Electricity surging between two lumps of coal. (Photo: Joe Belanger/Shutterstock)

Almost 900 confirmed participants joined “WOST II” — the second annual workshop that focuses on stochastic thermodynamics and its application to many issues involving complex systems. 

A young field, stochastic thermodynamics is a fast-developing branch of statistical physics that is revolutionizing our ability to analyze systems far from thermodynamic equilibrium. It grew out of investigations into nano-scale systems, systems that are larger than micro-scale systems — whose entropy cannot change with time — but smaller than macro-scale systems, whose entropy can increase but never decrease. 

Most complex systems, like economies or ecosystems, rest squarely in the realm of the “macro.” However, workshop co-organizer David Wolpert (SFI Professor) points out that even though stochastic thermodynamics grew out of analyses of nano-scale systems, the theorems of stochastic thermodynamics apply to any system, no matter what its size, so long as it evolves according to a “Markov process.” In particular, many of those theorems apply even if the system has no obvious thermodynamic interpretation. For example, many of the theorems of stochastic thermodynamics apply to the dynamics of opinion networks in social systems, and to genomes evolving according to the “stochastic replicator dynamics” of evolution, just as much as they apply to the heat engines and chemical reaction networks that they were designed to investigate.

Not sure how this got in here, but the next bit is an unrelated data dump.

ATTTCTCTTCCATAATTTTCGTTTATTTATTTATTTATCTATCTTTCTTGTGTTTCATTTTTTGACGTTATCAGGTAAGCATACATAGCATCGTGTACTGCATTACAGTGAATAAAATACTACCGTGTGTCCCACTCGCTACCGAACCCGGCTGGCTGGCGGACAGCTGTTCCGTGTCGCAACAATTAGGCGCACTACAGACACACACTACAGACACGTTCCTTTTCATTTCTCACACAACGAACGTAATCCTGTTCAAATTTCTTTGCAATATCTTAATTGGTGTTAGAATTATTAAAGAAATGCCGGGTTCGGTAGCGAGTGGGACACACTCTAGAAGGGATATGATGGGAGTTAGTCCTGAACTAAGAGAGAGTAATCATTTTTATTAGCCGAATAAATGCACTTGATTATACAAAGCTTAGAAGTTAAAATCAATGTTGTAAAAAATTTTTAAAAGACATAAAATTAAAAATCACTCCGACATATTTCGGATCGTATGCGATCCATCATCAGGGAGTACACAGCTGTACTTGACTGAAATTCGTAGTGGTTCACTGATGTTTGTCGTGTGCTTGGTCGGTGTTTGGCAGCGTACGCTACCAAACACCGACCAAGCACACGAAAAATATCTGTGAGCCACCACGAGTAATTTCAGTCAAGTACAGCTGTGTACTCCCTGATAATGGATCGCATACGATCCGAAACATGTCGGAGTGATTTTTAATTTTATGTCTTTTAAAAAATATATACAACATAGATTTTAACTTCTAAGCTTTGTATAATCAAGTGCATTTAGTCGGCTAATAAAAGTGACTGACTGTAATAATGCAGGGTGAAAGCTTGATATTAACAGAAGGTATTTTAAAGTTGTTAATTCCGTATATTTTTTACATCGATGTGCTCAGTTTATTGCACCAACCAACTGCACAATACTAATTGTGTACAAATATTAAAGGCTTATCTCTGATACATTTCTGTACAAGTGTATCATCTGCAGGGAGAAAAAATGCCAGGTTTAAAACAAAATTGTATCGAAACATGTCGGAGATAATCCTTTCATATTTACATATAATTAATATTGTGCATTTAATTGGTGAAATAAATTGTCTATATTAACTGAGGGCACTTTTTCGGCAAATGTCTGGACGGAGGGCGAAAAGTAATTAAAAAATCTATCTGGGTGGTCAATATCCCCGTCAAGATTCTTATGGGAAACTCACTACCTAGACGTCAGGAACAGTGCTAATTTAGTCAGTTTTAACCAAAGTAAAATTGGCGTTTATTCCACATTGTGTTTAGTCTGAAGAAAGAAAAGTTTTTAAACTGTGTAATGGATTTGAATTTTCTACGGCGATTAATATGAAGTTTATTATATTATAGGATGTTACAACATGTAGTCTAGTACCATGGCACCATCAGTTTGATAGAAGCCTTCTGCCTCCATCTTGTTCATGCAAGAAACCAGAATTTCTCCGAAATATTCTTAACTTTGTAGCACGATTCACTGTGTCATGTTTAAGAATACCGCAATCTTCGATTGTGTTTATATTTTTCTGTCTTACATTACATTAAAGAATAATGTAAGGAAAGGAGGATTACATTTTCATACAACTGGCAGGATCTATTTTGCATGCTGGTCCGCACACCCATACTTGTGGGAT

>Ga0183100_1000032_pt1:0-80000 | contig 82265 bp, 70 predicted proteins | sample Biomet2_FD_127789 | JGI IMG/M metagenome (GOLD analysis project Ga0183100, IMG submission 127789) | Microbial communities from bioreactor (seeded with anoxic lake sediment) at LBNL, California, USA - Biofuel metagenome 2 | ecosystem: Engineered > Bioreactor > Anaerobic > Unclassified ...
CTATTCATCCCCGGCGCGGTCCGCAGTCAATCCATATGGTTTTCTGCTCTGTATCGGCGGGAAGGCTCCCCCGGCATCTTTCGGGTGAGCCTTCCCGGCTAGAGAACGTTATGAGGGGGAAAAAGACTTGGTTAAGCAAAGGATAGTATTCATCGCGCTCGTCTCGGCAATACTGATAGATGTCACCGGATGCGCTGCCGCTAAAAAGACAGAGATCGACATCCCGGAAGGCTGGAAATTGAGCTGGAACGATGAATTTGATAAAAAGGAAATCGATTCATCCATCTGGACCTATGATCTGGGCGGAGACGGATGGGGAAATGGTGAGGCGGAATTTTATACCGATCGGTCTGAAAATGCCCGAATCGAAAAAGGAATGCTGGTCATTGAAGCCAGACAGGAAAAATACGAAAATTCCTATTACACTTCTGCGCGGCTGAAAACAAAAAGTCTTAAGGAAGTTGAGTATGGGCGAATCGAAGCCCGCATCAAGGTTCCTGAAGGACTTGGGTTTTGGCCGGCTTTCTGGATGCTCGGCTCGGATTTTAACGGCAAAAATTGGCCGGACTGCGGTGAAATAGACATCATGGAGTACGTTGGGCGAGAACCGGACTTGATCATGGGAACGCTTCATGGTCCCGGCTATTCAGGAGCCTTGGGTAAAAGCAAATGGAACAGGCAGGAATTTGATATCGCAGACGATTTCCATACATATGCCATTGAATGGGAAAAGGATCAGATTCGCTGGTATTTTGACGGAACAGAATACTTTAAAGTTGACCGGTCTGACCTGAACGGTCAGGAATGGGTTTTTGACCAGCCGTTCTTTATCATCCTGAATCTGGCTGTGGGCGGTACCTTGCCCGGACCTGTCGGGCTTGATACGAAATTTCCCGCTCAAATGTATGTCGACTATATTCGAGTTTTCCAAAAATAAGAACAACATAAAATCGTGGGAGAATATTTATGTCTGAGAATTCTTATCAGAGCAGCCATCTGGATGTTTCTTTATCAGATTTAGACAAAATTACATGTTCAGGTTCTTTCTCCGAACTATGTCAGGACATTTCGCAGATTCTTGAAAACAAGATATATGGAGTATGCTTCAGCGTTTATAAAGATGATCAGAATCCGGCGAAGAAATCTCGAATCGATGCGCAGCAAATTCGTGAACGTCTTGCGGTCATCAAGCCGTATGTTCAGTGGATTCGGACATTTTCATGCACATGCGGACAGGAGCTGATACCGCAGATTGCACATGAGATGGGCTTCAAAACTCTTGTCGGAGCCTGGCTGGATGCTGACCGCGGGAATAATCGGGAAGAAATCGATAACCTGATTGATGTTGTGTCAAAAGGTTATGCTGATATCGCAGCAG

During the first meeting, which convened online in 2020 and was hosted by Complexity Science Hub Vienna, senior physicists in both stochastic thermodynamics and complex systems presented possible connections between their fields. This year’s SFI workshop continues to explore these connections and is again bringing together the most prominent researchers in the field. In addition, the agenda in 2021 is showcasing the work of early-career scientists, who were invited to apply to give 10-minute "lightning talks” throughout the five-day meeting.

“We had 15 lightning talk slots for postdocs and grad students, and received 136 applications,” says Wolpert. "That’s a more selective acceptance rate than [the journal] Nature!"

The presentations fall into five broad areas where stochastic thermodynamics is currently being applied: physics and chemistry, biophysics, “active matter” (such as molecular motors that consume energy and are out-of-equilibrium), quantum stochastic thermodynamics, and quantum information theory. Each topic has its own dedicated day on the agenda, which kicks off with a day of tutorials on May 17.

Unlike in-person SFI workshops, which are limited to 50-60 participants by the occupancy of the Noyce conference room, the online format has allowed the organizers to draw from a much larger pool of global researchers. 

“One of the great things about having a virtual workshop is that it allows us to include people without the funding to attend an in-person conference, and to reach out to people in the third world, many of whom have a hard time participating in the central research streams of modern science,” says Wolpert.

A follow-up working group for women Ph.D.s and postdocs in stochastic thermodynamics will meet on June 10, again online. 

The WOST II workshop and tutorials are open to all and free of charge. Register online through the event wiki.

[This article was updated May 25, 2021 with a new participant count of "almost 900" (up from 570 on May 11, 2021)]